It looks like you're using an Ad Blocker.
Please white-list or disable AboveTopSecret.com in your ad-blocking tool.
Some features of ATS will be disabled while you continue to use an ad-blocker.
Originally posted by Alien44
Is this a re-post? I read this a few months ago, or am I dreaming?
Originally posted by AceWombat04
Hmmm. It seems there's a distinction between hypnagogia and night terrors now of which I was unaware. I suffered night terrors as a child up until about the age of ten years, and was always (consistently) told by the therapists my parents took me to (which they did because it was quite disruptive and frequent) that it was a hypnagogic state.
Then again, I also see that one of the DSM criteria for night terror is that the person can't recall details of the dream or experience, which is also not the case for me. Not only could I always recall my night terrors, but they were usually one of several identical dreams. I can remember them to this day, in fact.
So, question: what would you classify something with all the other hallmarks of a night terror, but with vivid, detailed, and recurrent recollection as? An atypical night terror? Or is there room for variation?
...With a little practice, anyone can learn how to watch otherwise obscure mental processes at work; processes which, according to some investigators, take place continuously alongside our waking "rational" mental states. As well as providing some fascinating interior entertainment, familiarizing yourself with hypnagogia is probably the best and most reliable method of developing a working relationship with your unconscious mind...
... hypnagogic phenomena ... have a recognizable structure and meaning. And, like other products of the dark side of the mind, they have an intelligence that often exceeds that of the waking mind observing them....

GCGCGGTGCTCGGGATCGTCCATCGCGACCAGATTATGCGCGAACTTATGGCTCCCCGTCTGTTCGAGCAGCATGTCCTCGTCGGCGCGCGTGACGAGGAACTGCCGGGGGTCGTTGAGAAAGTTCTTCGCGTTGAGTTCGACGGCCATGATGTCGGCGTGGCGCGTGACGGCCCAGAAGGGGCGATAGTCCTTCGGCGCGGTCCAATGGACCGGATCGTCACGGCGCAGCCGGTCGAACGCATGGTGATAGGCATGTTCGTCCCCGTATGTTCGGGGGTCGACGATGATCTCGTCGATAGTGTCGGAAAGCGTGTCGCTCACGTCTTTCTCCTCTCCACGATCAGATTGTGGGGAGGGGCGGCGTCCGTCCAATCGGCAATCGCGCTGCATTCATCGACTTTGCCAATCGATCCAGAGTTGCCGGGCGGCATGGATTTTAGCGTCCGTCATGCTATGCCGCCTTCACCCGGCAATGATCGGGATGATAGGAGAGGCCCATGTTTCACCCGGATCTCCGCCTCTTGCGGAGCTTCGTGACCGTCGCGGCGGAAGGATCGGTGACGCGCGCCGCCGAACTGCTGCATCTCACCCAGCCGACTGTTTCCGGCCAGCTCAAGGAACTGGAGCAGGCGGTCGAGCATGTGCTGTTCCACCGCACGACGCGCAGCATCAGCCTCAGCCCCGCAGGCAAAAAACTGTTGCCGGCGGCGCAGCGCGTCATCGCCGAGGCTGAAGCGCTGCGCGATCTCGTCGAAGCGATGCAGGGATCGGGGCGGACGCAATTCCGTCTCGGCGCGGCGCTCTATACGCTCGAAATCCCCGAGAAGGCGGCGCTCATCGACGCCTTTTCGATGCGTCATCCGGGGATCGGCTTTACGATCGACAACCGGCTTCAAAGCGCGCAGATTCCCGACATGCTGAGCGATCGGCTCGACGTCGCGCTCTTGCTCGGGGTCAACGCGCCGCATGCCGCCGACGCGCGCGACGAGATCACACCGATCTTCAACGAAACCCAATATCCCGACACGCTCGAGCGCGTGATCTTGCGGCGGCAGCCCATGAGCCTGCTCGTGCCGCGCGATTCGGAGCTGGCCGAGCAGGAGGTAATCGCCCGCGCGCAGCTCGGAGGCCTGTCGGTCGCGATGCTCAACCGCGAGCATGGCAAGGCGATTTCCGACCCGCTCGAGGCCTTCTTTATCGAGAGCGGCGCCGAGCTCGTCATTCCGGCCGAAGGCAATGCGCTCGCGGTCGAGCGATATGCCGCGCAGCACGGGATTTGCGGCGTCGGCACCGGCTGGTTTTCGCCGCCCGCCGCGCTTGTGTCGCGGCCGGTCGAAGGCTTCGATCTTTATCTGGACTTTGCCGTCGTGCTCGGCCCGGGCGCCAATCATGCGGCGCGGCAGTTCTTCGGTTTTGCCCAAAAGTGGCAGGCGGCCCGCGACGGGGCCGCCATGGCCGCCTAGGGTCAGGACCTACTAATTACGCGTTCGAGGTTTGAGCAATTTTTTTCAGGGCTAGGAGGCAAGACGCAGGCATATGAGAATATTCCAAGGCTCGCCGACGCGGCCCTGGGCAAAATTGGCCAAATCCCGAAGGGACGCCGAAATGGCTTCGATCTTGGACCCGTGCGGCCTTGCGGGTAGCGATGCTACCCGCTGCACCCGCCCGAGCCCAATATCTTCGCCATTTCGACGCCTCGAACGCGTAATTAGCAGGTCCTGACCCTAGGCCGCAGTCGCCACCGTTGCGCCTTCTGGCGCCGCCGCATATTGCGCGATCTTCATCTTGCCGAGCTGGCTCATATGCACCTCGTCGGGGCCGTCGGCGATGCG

... what we call "waking state" is really an REM dream state, with a sensory topping. Or, as Ouspensky put it, we shouldn't speak of being either asleep or awake, but of "sleep plus waking state."
... the hypnagogic state is profoundly 'autosymbolic', i.e. that the symbols and images produced represent either the thoughts or the physical or mental state of the hypnagogist.
... the conditions necessary to produce autosymbolic phenomena were "drowsiness and an effort to think", something familiar to most of us from our school days. The struggle of these two "antagonistic elements" elicits the autosymbolic response.
... Our inner world of dreams and visions comes before the outer one of sensory stimuli, something the poets have always known.
...the psychologist Andreas Mavromatis, who in 1987 published Hypnagogia, an exhaustively researched and deeply pondered exploration of all aspects of the experience. Mavromatis links hypnagogia to dreams, schizophrenia, creativity, meditation, mystical experience, and, most strikingly, paranormal experience. ... [and] 'shared hypnagogia' ...
[H]ypnagogia originates in the subcortical structures of the 'old brain'. During hypnagogic states, the usually dominant neocortex – the evolutionarily recent and specifically 'human' part of the brain – is inhibited, and much older structures take over. Cortical activity is associated with clear, logical thought and with the perception of a well defined ‘external’ world. The older brain structures are attuned to inner experience, and to ‘pre-logical’ forms of thought using imagery, symbols and analogy. Mavromatis also remarks that the subcortical structures responsible for hypnagogic phenomena are always active, day or night...
We spend approximately 1/3 of our lives in this altered state of consciousness, and I think it’s worthy of more (open-minded) medical and scientific research.
Need for sleep is probably our most fundamental biological urge--we can't eat or reproduce without sleep, right? Sleep is the first thing on the list that needs taken care of.
Only a polysomnography test can reveal for sure what the cause is.
sleep paralysis so much, so often, for so long that it's practically just a normal part of my daily cycle. I suspect that it's actually just a normal function--as normal as any of the other things our bodies do